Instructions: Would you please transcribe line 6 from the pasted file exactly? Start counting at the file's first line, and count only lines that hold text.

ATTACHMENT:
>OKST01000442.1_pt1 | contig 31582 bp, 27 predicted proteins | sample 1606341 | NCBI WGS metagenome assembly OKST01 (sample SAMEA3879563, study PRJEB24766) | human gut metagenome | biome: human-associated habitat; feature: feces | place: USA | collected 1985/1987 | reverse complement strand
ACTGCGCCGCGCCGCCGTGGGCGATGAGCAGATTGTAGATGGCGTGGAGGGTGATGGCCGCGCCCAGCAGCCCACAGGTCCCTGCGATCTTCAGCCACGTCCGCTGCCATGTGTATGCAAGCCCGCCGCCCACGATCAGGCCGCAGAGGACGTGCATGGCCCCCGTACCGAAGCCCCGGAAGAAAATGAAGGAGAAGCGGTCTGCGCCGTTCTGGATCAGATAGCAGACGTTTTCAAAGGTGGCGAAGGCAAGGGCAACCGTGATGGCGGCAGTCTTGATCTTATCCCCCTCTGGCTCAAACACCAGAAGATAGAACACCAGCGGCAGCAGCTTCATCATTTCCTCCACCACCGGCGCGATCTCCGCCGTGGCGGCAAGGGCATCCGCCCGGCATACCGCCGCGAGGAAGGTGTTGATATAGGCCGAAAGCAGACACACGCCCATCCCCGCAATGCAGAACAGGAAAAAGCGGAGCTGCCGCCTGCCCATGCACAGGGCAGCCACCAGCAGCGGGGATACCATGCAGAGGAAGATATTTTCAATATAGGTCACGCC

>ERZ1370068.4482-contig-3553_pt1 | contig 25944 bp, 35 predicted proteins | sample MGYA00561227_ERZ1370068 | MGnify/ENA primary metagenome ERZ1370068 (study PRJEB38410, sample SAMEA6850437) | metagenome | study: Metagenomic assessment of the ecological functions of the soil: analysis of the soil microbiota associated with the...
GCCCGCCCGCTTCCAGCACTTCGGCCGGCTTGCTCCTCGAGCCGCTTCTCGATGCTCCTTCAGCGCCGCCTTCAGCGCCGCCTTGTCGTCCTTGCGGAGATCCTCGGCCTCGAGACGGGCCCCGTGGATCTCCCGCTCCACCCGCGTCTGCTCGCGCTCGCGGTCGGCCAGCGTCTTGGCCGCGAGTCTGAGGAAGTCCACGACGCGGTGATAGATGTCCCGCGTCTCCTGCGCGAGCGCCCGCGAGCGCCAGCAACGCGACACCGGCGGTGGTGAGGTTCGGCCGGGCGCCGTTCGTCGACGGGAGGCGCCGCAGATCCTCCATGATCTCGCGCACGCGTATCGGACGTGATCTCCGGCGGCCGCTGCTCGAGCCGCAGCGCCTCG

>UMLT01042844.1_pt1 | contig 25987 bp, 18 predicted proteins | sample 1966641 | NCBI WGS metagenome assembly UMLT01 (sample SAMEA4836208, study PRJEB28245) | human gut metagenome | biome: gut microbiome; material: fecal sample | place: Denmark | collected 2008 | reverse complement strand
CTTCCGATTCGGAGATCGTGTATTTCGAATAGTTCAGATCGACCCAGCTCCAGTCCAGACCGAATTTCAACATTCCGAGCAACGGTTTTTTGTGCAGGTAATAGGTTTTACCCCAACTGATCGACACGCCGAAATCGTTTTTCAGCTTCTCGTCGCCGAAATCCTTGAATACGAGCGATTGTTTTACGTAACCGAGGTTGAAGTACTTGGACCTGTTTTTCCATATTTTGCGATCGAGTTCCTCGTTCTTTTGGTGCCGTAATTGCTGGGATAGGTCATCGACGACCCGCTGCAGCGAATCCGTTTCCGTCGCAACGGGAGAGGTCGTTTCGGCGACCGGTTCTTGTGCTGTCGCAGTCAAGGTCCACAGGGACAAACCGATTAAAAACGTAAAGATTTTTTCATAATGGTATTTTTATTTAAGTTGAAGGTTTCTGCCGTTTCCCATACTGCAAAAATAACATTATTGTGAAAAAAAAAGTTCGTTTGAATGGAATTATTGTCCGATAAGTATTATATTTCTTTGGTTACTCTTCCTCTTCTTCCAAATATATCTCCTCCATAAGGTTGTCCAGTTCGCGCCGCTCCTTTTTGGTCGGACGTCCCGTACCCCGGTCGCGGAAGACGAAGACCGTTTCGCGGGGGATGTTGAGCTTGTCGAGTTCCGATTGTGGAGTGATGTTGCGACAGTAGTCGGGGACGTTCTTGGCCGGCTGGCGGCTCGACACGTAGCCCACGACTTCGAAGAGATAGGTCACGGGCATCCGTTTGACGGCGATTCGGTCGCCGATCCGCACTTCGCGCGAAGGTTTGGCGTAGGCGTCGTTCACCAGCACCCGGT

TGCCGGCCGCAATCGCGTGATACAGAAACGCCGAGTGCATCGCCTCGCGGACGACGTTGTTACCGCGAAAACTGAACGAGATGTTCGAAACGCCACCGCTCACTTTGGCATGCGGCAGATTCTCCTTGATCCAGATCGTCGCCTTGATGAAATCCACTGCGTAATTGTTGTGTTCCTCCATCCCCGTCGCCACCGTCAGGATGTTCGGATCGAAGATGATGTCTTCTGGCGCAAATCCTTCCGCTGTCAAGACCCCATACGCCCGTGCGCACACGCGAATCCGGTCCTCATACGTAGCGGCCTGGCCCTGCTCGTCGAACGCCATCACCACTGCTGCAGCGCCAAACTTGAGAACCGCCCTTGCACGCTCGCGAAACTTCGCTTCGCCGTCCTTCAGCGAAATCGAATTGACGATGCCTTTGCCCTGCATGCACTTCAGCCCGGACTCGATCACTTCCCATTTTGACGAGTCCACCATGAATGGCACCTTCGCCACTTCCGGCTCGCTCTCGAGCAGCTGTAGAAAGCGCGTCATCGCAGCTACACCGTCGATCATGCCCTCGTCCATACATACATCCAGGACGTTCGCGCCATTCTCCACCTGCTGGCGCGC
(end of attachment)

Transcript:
CTTCCGATTCGGAGATCGTGTATTTCGAATAGTTCAGATCGACCCAGCTCCAGTCCAGACCGAATTTCAACATTCCGAGCAACGGTTTTTTGTGCAGGTAATAGGTTTTACCCCAACTGATCGACACGCCGAAATCGTTTTTCAGCTTCTCGTCGCCGAAATCCTTGAATACGAGCGATTGTTTTACGTAACCGAGGTTGAAGTACTTGGACCTGTTTTTCCATATTTTGCGATCGAGTTCCTCGTTCTTTTGGTGCCGTAATTGCTGGGATAGGTCATCGACGACCCGCTGCAGCGAATCCGTTTCCGTCGCAACGGGAGAGGTCGTTTCGGCGACCGGTTCTTGTGCTGTCGCAGTCAAGGTCCACAGGGACAAACCGATTAAAAACGTAAAGATTTTTTCATAATGGTATTTTTATTTAAGTTGAAGGTTTCTGCCGTTTCCCATACTGCAAAAATAACATTATTGTGAAAAAAAAAGTTCGTTTGAATGGAATTATTGTCCGATAAGTATTATATTTCTTTGGTTACTCTTCCTCTTCTTCCAAATATATCTCCTCCATAAGGTTGTCCAGTTCGCGCCGCTCCTTTTTGGTCGGACGTCCCGTACCCCGGTCGCGGAAGACGAAGACCGTTTCGCGGGGGATGTTGAGCTTGTCGAGTTCCGATTGTGGAGTGATGTTGCGACAGTAGTCGGGGACGTTCTTGGCCGGCTGGCGGCTCGACACGTAGCCCACGACTTCGAAGAGATAGGTCACGGGCATCCGTTTGACGGCGATTCGGTCGCCGATCCGCACTTCGCGCGAAGGTTTGGCGTAGGCGTCGTTCACCAGCACCCGGT